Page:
Always, always be pleasant, professional, and courteous. Yes, even to the idiots who gave you the 2:00 PM drive-bys on Friday afternoons. Yes, even to the marketing people who yanked your chain for as long as you were in the gig. You might detest them, but the only smart professional move is to nod, smile, thank them, and leave.
I say this as a former Senior IT Administrator who changed his career and is now a freelance 3D Artist. Contract work is my life. That means that my work isn't the only thing that speaks to my clients, it's how I carry myself. Talent and technical skill doesn't mean a damned thing if clients find me unpleasant. Result? I'm polite, pleasant, and professional. I don't care how annoying my client might be, I'm always upbeat, and thankful to be bringing in pay from them. Even on the occasions when a contracts end early, usually because I've beat my deadlines, all I say is "Well, it was a great experience. If you ever need this kind of help again, please feel free to drop me a line."
Am I annoyed when I finish early? Sure. But that's part of the game. I just have to roll with it.
Oh, and for the record, I've only had one client not bring me back for new project work. I did great work for them, but I chalk it up to the "You-can't-please-everyone" bin and move on.
Of course, there was this one company I worked for back in 2000. I was hired to lead a UNIX Team. It was a nightmare. One of my two techs was having a flagrant affair with the QA manager, my CIO was verbally abusive, and our developers were clueless and nasty. It was easily the worst workplace of my career...and I'm ex-military.
I tried everything professional to solve the situation. Nothing worked. When I realized that it was never going to get better, I grabbed the first lifeline out of there.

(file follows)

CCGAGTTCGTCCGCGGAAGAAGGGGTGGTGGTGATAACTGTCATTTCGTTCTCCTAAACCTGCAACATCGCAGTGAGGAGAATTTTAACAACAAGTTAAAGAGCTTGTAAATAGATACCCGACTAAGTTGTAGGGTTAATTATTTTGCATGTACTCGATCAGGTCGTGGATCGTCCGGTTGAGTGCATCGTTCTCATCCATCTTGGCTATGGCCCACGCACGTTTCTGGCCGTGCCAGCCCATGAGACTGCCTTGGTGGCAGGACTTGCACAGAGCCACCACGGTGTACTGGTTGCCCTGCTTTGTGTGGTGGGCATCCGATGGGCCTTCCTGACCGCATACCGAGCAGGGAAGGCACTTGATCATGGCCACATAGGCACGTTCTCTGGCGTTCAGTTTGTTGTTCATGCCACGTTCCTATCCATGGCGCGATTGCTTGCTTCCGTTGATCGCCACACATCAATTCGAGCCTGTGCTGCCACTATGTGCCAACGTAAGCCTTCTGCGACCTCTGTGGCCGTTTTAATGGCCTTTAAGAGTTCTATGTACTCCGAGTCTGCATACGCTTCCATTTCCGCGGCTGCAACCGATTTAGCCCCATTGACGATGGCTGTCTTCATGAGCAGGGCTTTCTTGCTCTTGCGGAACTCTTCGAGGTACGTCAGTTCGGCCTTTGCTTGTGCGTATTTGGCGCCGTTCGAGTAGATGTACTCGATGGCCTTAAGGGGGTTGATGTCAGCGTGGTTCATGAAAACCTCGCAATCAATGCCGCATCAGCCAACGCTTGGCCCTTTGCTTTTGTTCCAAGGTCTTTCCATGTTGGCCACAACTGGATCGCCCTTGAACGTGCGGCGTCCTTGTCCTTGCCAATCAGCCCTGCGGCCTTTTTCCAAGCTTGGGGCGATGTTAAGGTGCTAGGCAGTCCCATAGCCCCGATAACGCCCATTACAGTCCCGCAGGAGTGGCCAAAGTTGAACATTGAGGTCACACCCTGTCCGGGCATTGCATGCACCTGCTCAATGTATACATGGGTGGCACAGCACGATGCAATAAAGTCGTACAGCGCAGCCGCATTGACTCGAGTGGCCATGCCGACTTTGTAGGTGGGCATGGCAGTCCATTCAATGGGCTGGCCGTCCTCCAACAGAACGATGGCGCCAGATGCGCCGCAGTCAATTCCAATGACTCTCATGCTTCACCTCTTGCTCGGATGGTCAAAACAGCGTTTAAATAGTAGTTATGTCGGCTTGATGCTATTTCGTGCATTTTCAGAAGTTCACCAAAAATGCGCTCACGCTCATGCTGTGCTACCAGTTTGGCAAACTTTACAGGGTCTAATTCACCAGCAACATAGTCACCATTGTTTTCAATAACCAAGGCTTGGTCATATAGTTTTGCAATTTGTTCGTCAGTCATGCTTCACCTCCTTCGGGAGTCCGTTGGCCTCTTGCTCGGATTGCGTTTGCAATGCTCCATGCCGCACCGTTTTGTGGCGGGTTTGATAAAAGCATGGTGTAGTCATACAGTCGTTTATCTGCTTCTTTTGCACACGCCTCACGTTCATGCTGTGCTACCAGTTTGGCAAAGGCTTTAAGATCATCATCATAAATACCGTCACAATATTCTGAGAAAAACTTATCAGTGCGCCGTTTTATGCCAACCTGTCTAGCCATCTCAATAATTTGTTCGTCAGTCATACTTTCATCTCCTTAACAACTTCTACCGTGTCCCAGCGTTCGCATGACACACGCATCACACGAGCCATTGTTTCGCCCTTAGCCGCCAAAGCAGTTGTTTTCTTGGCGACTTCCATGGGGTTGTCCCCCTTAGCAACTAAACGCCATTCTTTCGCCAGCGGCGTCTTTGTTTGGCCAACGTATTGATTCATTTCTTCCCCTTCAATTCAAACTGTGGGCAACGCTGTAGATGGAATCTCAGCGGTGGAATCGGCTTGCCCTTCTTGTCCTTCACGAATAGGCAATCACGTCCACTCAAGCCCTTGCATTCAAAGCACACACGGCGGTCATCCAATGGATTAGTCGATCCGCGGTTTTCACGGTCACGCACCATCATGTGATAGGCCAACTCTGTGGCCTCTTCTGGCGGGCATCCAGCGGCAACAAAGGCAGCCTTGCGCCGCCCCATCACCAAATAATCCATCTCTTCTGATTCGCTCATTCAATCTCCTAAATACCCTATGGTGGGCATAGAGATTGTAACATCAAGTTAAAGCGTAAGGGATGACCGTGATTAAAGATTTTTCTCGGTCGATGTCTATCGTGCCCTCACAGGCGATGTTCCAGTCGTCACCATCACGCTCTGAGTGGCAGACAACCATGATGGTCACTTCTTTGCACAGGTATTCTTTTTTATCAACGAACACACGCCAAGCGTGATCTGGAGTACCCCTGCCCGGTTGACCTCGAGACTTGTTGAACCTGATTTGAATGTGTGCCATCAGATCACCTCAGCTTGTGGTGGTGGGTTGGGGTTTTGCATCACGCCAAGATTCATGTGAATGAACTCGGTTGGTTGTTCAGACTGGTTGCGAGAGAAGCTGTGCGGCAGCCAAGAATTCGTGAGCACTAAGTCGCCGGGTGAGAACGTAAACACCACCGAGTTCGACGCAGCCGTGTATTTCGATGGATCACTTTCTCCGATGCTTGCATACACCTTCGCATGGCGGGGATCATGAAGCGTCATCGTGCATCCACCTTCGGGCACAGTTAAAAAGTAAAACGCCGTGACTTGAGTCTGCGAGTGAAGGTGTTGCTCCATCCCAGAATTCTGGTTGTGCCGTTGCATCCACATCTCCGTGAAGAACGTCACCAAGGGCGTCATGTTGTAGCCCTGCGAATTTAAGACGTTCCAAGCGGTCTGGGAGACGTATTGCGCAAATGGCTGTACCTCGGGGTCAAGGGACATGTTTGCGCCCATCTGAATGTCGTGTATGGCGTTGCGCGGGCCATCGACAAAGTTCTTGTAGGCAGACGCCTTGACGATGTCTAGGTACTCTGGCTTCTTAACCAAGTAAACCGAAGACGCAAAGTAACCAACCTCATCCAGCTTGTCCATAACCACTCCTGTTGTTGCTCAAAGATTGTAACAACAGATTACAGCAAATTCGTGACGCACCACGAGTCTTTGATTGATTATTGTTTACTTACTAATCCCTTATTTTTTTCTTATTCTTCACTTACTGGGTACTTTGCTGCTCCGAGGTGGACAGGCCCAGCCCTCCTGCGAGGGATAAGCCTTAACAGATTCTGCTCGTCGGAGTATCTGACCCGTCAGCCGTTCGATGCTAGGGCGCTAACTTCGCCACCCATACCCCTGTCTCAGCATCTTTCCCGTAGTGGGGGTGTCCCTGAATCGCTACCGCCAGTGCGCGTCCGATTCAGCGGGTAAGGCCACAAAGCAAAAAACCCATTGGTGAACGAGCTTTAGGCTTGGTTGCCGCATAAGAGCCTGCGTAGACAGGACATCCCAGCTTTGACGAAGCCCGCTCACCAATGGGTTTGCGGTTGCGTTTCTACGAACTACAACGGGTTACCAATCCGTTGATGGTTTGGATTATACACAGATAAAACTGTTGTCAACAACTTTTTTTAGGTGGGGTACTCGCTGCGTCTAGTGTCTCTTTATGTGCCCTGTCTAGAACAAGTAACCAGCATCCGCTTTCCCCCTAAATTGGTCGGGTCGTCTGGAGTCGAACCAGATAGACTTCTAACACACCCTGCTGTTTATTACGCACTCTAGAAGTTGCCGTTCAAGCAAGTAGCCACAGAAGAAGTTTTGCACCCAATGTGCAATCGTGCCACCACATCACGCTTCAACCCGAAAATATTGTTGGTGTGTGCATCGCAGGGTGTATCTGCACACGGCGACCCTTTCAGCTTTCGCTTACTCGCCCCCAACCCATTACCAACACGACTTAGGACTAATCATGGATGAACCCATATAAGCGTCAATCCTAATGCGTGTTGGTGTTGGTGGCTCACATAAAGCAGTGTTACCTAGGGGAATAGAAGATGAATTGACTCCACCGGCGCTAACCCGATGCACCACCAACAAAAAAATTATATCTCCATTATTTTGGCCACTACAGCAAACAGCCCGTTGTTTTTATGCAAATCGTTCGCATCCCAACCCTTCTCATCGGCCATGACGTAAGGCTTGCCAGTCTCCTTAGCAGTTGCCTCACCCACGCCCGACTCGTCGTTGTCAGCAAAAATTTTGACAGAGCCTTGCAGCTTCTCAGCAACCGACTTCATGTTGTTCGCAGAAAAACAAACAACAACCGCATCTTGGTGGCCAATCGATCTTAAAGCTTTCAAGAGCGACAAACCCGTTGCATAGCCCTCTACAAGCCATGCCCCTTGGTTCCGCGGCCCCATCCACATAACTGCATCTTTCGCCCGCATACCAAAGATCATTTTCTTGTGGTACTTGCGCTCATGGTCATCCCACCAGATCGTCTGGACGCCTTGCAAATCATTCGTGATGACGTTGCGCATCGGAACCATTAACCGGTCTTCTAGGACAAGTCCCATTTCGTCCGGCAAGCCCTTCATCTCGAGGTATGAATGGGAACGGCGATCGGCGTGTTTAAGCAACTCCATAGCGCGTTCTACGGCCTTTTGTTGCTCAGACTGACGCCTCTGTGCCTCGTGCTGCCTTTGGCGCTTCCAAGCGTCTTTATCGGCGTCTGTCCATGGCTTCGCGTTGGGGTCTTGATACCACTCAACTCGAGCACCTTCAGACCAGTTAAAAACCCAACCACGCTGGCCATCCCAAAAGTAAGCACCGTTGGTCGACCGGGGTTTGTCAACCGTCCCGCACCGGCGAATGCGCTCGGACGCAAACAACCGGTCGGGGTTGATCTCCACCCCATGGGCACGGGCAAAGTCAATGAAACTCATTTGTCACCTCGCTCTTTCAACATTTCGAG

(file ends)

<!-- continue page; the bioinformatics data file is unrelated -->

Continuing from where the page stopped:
In this case, and this case only, I wrote a blunt good-bye email. It read, essentially "Working with this firm was both professionally unproductive professionally personally repellent. Do not contact me again. Don't ask for a reference from me, ever, and I'll return the favor."
I left and I didn't look back.
Two years later I ran into the team I used to manage. They were at a "We-just-got-fired" luncheon. They'd been merged with another company, and had been told that -- guess what? -- they were all out of work.
I couldn't help but empathize with these folks. The challenge of actually having to produce something in a workforce was something I knew from personal experience that they weren't ready for at all. So I chatted with them for a bit, asking how they were, and generally being pleasant.
I shouldn't have. Within a few minutes they'd all asked if I'd mind writing them a recommendation.
I told them "No." The conversation pretty much stopped at that point. With that, I took y leave and walked away. I never saw any of them ever again.
Years later, I realize how lucky I was that my behavior to them didn't bite me in the butt. Any one of them could have ended up in a position at a firm where I worked. In that one case, though, I felt justified.